Of course, a teenager threatening suicide, for example, is in a terrible crisis and we as a society must provide humane, compassionate, and wise assistance on an urgent basis. However, we also need to remember that all of humanity -- in its self-destructive adolescence -- is far more similar to that suicidal teen than they are different. Sometimes realizing our commonalities can play a big role in providing empathy. In a way, one can see the label as "crazy," as essentially saying that someone else's behavior or thoughts are simply so non-understandable, so non-predictable, that they are beyond the realm of your imagining why they might do this.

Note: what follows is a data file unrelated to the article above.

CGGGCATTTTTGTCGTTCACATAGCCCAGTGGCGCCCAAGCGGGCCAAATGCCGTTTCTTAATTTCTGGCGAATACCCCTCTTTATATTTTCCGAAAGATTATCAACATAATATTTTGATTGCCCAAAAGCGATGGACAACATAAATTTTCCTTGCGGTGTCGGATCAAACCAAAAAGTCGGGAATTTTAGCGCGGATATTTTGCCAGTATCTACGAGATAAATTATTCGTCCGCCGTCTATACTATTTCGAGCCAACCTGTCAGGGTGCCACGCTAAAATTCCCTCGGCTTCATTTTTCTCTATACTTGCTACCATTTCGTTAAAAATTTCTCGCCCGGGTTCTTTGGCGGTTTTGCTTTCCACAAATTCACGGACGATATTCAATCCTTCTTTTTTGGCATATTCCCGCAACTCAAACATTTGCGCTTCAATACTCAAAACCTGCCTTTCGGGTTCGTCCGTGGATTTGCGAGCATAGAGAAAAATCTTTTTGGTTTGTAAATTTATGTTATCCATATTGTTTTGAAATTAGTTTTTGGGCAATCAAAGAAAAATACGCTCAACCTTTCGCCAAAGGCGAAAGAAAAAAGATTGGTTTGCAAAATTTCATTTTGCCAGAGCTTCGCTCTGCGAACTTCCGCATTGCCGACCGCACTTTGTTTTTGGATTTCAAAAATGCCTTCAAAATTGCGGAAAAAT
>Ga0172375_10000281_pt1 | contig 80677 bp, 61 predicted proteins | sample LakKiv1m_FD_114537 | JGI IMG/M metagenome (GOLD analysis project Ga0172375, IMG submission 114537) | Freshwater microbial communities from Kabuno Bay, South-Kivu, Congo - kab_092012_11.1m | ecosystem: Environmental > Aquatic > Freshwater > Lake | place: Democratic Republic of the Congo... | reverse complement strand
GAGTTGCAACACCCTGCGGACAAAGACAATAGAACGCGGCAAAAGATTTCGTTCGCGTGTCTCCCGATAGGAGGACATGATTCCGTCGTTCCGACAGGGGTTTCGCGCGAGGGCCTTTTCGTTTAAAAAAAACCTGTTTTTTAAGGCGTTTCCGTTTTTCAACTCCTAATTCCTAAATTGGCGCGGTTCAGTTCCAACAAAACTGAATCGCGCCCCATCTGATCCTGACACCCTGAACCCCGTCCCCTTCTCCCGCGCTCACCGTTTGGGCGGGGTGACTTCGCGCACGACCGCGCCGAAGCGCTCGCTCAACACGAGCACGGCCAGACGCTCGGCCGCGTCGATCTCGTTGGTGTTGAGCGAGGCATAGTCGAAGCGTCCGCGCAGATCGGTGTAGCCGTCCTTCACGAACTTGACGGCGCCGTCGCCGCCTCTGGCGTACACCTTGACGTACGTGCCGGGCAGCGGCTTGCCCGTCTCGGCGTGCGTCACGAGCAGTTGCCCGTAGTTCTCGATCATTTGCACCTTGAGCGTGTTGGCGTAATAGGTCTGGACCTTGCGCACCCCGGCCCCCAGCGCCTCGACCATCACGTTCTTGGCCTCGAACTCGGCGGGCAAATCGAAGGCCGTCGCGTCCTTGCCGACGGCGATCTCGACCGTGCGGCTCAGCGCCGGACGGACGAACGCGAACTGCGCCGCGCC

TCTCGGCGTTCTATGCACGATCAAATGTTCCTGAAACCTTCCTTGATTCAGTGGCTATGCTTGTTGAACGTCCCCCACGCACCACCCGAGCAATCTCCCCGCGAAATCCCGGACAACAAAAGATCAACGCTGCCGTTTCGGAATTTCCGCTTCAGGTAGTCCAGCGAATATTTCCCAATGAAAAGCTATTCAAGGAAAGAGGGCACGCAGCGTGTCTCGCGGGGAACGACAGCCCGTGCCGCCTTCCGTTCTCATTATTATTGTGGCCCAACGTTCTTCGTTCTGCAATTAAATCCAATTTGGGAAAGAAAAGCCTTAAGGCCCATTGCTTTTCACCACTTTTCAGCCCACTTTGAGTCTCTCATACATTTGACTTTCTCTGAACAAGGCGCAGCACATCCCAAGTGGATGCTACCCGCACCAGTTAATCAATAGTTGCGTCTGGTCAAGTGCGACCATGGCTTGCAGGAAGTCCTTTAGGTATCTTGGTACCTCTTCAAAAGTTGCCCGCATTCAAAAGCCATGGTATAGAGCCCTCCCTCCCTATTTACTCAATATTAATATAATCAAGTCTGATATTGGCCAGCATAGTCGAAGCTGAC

Ethics can sometimes provide moral dilemmas that nurses face when caring for a patient especially if the patient has been diagnosed with an incurable disease whereby the family and their employer do not want it to be disclosed to the patient. In such circumstances the conflict it between ethics and moral dilemma that is enshrined in the NMC (2008) Code of Ethics their role as nurses and moral duty to the patient who wants to know the truth and the patient's health and wellbeing (Benjamin & Curtis, 1992; Edwards, 1996). Thompson et al (2006) stated that ethics and moral cannot work in a vacuum further added that in order to justify moral judgement nurses need prior knowledge of ethical theory. Beauchamp and Childress (2009) added that one needs understanding of moral theory to be able to justify ethical decisions. This demonstrates the extra burden imposed on nurses thereby finding themselves constrained by the difficult responsibilities placed on them to fulfil the NMC (2008) Code of Ethics furthermore those of their employers.